Humanitarian crises around the world will worsen next year with no let-up in African civil wars, near-famines in conflict-ridden regions and the threat of Islamist violence, a Geneva-based think-tank predicted in a report published on Thursday.
The report by Acaps, a non-profit venture that supports humanitarian aid workers with daily monitoring and analysis of 150 countries, examined the anticipated needs of 18 countries in 2018 and found little to cheer.
“If 2017 did not look good, predictions for 2018 are no better: violence and insecurity are likely to deteriorate in Afghanistan, Democratic Republic of Congo, Libya, Ethiopia, Mali, Somalia, and Syria next year,” Acaps director Lars Peter Nissen wrote in the report.
Next year Ethiopia will join north-eastern Nigeria, Somalia, South Sudan and Yemen as places at risk of famine, said the report, entitled “Humanitarian Overview: An analysis of key crises into 2018”.
You can access the report here
In a separate report, the US-funded Famine Early Warning Systems Network said an estimated 76 million people across 45 countries were likely to need food aid in 2018, driven by conflict, an 18-month-old drought in the Horn of Africa and forecasts for below average rains in Africa’s spring next year.
Rather than bringing stability, the prospect of elections in Afghanistan, Iraq, Libya, South Sudan and Venezuela is expected to exacerbate tensions and fuel violence, the Acaps report said.
Islamic extremism will also continue to cause death and conflict, the report said.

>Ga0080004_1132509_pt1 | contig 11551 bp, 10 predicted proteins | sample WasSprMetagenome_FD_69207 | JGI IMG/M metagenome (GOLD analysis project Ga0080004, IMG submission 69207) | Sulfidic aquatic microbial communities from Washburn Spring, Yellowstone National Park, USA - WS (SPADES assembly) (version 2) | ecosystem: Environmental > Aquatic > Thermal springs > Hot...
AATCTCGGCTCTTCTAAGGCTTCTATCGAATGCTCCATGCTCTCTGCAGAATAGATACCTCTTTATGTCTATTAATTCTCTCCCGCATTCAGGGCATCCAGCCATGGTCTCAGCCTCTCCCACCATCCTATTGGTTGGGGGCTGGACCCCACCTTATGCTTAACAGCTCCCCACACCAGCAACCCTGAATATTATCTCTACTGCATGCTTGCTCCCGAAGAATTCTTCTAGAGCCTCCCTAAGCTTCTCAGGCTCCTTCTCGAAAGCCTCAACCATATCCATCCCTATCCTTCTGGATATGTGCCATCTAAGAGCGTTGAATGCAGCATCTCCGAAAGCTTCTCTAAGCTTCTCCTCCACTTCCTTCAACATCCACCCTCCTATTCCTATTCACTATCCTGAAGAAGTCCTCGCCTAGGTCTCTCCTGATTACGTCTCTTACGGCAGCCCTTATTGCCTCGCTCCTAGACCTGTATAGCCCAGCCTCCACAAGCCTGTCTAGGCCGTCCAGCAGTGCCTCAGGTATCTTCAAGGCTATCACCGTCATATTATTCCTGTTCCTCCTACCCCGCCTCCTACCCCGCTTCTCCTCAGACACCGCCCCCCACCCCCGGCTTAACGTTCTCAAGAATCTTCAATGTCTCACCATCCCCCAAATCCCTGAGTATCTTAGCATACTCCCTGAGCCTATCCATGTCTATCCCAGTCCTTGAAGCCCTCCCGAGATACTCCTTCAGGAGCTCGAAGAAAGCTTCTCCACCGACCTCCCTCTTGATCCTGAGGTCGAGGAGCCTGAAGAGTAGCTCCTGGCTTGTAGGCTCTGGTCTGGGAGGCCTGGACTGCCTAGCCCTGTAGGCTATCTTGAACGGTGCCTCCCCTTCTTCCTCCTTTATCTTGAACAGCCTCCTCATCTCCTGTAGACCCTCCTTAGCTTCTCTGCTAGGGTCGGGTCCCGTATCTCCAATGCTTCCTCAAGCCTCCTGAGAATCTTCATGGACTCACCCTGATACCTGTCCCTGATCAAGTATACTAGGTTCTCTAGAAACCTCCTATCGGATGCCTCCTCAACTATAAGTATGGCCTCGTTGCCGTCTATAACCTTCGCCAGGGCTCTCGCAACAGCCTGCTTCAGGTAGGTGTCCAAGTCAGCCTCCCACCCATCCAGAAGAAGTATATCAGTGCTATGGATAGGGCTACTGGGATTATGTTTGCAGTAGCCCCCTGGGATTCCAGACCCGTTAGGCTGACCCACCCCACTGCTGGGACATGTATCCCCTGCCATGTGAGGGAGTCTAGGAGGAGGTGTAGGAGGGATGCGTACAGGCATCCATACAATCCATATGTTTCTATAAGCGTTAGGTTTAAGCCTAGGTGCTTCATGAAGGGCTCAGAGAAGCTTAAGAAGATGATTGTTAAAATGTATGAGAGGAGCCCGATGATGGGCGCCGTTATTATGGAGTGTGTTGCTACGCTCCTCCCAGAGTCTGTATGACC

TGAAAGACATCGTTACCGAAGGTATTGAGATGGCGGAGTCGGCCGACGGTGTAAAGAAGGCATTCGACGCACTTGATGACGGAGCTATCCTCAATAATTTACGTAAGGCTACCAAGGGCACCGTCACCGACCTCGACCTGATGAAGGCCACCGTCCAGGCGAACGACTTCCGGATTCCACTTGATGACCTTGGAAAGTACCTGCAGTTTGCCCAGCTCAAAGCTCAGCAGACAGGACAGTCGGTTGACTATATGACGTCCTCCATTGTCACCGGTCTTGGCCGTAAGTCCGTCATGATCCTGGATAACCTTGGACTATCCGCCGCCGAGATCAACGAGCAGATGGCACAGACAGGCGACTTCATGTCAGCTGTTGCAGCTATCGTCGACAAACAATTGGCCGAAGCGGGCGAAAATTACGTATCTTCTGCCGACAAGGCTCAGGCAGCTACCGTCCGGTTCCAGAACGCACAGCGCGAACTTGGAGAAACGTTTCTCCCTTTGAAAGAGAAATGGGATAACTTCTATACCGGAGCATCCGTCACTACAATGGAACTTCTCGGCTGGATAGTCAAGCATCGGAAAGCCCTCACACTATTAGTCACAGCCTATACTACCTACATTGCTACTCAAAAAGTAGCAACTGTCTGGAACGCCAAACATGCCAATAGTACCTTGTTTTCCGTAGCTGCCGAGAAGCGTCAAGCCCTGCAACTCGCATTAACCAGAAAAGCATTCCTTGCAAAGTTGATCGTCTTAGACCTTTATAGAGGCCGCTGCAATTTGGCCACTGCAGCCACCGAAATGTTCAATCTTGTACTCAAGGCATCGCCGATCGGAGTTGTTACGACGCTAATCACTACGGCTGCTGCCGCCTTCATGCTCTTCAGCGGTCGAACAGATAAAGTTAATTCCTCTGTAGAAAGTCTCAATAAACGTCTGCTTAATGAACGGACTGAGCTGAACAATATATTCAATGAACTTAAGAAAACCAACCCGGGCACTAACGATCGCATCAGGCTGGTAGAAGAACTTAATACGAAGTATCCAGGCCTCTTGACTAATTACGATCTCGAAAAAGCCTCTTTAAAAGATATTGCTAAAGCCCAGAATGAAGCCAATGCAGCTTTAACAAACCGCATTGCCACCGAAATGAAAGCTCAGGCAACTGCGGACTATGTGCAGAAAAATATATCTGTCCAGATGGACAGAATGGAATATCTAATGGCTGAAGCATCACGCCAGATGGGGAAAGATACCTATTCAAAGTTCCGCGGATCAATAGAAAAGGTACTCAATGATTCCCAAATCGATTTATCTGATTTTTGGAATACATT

Despite the defeat of Islamic State in its main strongholds in Iraq, the group is expected to continue improvised attacks throughout the country to destabilise the government, as well as gaining strength and resources in southern Libya.
Islamic State is also likely to increase its toehold in the Puntland region of Somalia, impacting the civilian population and clashing with its bigger regional rival Al Shabaab, which will increase the lethality of its own attacks.
Acaps said Islamist armed groups are also expected to take advantage of the withdrawal of government troops from central Mali, gaining local recruits and further influence, while in Afghanistan the Taliban will consolidate rural strongholds and increased opium production will boost funding for armed groups.
The fragmentation of armed groups in Central African Republic is expected to worsen the violence there, sending more refugees into Cameroon and Democratic Republic of Congo, where President Joseph Kabila is unlikely to leave power until 2019, fuelling frustration and violent protest, the report said.
“Militia groups previously focused on local grievances will likely become increasingly frustrated by the national, political, and socioeconomic situation and are likely to increase violence, particularly against government forces and institutions,” the report said.